It is important to keep all these things in mind when looking at the work of Dino Vals, who is surely one of the most important realist painters to have emerged in Spain in recent years. The most important work here, Psiscostasia, takes the form of an elaborate Gothic Crucifixion. However, the actual figure of the Crucified is overlaid by other images. In the center of the composition, for example, there is what seems to be a pair of nude female Siamese twins, joined at the shoulders, with a heron[1] behind them and the dead Goliath [who can also be Holofernes or John the Baptist , head severed from trunk, lying at their feet. One of the twins carries a child’s head in a small dish, but this head seems to be alive, and looks out of the painting with a mistrustful air. On either side are panels that contain full length nude figures, one male, one female. These in turn have further, much smaller panels attached to them. On the far left, where the male figure is placed, for instance, there is a panel that seems to show the miraculous fish from the story of Tobias and the Angel. A kind of predella displays a row of mourning female heads.


The smaller works that accompany this major composition seem to be in a certain sense preparations for it, or else derivations. However they are not in any sense sketchy. The meticulous finish is the same as what one sees in the larger painting. The paintings, like the altarpiece, feature male and female adolescents who function as both tempters and victims. The message is most straightforwardly presented in Malacia, where a young girl chews a lock of her own hair. This strand of hair divides her face and makes the upper part look as if she is wearing a mask. She becomes literally ‘two-faced’ - untrustworthy.


In Initiatio and Regressio we see a young girl who, in the second painting, becomes an adult woman, with adult instincts. The second painting has the head of a dog in the top left-hand corner – as well as being symbols of fidelity, dogs are traditionally associated with ideas of sexual potency and seduction. In Islam dogs are considered to have fifty-two different attributes, half of them holy but the other half vile.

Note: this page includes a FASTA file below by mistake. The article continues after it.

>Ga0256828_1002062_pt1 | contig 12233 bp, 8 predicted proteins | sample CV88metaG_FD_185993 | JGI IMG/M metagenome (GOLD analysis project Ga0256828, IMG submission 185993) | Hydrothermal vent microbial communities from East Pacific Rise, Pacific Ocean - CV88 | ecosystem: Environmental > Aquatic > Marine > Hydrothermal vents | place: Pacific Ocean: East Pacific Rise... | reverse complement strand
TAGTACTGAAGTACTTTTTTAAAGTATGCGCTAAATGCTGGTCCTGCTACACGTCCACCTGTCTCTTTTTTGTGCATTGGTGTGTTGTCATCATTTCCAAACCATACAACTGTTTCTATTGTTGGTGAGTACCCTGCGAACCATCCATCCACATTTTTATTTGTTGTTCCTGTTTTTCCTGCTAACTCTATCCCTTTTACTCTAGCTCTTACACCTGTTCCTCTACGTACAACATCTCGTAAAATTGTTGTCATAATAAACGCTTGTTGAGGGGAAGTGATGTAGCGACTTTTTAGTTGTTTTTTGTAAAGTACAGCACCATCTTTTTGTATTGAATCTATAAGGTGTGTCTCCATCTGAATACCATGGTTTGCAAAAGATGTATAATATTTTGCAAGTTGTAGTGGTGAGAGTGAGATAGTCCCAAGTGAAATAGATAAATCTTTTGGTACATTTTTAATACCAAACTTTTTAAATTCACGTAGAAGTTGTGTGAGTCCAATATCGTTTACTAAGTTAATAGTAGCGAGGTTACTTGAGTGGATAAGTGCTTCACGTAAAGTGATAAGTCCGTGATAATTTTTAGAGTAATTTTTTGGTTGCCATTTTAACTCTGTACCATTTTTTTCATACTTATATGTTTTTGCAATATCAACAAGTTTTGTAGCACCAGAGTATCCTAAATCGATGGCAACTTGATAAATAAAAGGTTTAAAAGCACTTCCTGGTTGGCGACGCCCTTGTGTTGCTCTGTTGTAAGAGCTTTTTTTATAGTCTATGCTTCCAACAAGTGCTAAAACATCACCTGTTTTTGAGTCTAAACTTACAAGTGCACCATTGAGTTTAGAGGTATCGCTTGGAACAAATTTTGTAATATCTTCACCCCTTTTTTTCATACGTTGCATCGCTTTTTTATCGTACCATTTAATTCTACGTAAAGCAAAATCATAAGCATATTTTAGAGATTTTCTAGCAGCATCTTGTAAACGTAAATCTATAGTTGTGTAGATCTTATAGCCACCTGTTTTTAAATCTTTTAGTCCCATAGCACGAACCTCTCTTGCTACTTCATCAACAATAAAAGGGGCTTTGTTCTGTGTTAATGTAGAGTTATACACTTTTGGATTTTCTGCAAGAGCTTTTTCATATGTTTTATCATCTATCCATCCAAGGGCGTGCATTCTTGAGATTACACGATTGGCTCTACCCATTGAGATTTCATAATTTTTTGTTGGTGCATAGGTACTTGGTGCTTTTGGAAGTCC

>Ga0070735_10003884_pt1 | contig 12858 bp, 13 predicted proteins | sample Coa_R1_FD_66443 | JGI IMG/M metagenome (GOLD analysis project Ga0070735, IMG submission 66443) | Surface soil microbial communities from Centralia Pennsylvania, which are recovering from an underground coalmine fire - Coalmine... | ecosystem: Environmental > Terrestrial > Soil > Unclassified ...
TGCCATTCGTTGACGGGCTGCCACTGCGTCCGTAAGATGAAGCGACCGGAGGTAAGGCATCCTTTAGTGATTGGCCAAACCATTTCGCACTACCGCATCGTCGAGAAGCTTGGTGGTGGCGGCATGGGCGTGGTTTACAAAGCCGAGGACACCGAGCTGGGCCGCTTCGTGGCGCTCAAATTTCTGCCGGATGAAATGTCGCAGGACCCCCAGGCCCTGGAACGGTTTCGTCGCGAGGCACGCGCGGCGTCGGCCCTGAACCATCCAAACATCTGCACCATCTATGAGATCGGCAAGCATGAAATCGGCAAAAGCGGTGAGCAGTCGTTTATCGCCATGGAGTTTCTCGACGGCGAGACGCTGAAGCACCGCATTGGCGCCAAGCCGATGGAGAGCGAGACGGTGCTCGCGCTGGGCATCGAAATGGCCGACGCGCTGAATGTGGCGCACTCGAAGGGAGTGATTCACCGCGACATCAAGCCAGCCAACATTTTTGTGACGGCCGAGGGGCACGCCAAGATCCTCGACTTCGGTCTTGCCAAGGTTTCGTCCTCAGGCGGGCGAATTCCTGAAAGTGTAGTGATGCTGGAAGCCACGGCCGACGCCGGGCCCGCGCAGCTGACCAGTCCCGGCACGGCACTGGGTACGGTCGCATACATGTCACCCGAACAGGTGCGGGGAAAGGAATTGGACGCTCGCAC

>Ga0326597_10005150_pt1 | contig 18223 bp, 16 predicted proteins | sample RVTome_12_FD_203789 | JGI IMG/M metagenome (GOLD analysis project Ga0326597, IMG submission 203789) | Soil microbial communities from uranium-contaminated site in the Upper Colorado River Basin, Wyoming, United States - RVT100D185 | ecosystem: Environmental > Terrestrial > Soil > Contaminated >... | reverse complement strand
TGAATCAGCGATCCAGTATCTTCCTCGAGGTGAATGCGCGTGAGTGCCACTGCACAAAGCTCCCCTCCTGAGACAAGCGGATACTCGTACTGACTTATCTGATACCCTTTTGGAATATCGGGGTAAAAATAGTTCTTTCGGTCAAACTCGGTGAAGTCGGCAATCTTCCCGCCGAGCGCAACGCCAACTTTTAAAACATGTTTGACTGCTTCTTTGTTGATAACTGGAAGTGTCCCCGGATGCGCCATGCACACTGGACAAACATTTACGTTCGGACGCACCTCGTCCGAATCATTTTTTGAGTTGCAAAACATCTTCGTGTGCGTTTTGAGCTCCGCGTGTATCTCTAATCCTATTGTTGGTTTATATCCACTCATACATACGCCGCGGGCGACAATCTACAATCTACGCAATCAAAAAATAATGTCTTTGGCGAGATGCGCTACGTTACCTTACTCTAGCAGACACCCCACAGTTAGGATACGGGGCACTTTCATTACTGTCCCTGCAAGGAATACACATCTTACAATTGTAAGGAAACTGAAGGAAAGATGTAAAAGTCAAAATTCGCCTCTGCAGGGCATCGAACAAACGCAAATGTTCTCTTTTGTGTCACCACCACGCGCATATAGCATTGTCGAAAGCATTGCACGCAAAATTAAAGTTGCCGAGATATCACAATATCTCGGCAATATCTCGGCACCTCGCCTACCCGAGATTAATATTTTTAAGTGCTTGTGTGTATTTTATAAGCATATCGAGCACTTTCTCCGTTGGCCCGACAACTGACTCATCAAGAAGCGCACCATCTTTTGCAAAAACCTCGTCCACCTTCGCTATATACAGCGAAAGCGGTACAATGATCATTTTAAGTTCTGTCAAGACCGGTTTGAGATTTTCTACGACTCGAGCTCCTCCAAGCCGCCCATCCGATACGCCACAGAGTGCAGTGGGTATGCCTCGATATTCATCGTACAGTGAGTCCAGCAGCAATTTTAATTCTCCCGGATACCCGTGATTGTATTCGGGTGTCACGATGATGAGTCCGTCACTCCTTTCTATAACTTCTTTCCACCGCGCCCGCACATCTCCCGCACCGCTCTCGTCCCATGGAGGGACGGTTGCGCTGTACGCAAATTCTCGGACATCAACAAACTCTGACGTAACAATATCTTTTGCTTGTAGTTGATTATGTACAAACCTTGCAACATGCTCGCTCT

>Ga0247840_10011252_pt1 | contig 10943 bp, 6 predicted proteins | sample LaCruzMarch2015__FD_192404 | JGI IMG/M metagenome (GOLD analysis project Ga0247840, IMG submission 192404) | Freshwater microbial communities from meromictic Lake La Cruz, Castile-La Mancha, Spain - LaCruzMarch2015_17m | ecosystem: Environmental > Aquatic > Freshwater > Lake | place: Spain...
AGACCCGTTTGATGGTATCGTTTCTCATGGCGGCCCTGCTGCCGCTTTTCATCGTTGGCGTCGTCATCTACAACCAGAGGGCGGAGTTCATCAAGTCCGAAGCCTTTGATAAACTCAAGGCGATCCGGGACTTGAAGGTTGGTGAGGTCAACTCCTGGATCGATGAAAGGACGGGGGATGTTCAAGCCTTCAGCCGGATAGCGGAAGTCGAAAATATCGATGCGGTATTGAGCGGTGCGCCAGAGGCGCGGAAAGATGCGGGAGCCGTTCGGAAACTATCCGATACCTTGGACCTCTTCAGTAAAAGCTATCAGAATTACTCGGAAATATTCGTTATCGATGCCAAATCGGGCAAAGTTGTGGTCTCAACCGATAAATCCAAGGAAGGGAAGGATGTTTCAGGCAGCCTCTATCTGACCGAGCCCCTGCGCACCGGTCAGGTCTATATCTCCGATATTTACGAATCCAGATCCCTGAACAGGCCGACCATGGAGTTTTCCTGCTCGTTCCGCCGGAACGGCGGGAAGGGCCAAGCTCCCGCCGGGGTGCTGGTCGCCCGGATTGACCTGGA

Regressus shows a young man, a little older than Vals’s more usual personages, who is being examined – attacked? – by hands belonging to two different personages, both standing outside the margin of the composition. In a separate space, richly framed, is an erect penis, treated like a holy relic in a church, with, just visible, a pair of surgical forceps.


These paintings are permeated with feelings about sexuality that are thoroughly Freudian or even post-Freudian. They also, nevertheless, have close links with the Christian myth. The atmosphere they convey, not surprisingly in these circumstances, is one of profound unease. Though they are less thoroughly transformative than the paintings of Hieronymus Bosch [more popular in his own day with Spanish patrons than in his native Flanders] they offer the same message about a world that is not only sick, but which has also systematized its own sickness – turned it into something both accepted and established. Vals is, in terms of skill, at least as gifted as Dali. In terms of what he has to say about the world we live in, he is a much more profound and serious artist.


[1] Early Christians, believing that herons shed tears of blood under stress, made this bird an emblem of Christ's agony in the garden and the sweat of blood He endured there (Lk 22:44). Like many wading birds which eat snakes, frogs, and other symbols of the evil one, herons are images of the eternal struggle of good against evil and of Christ's battle against the Devil.


According to the Mosaic Law of the Israelites, herons were unclean birds. Their Hebrew name, anaphah, comes from a root which means to breath or huff as if in anger. These birds are known to be very ill-tempered. Thomas Aquinas used them as symbols of those whose "feet are swift to shed blood" (Summa Theologica; Rom 3:15; see also Prov 1:16; Is 59:7).


Quoted from Suzetta Tucker, on the ChristStory Bestiary site on the Internet.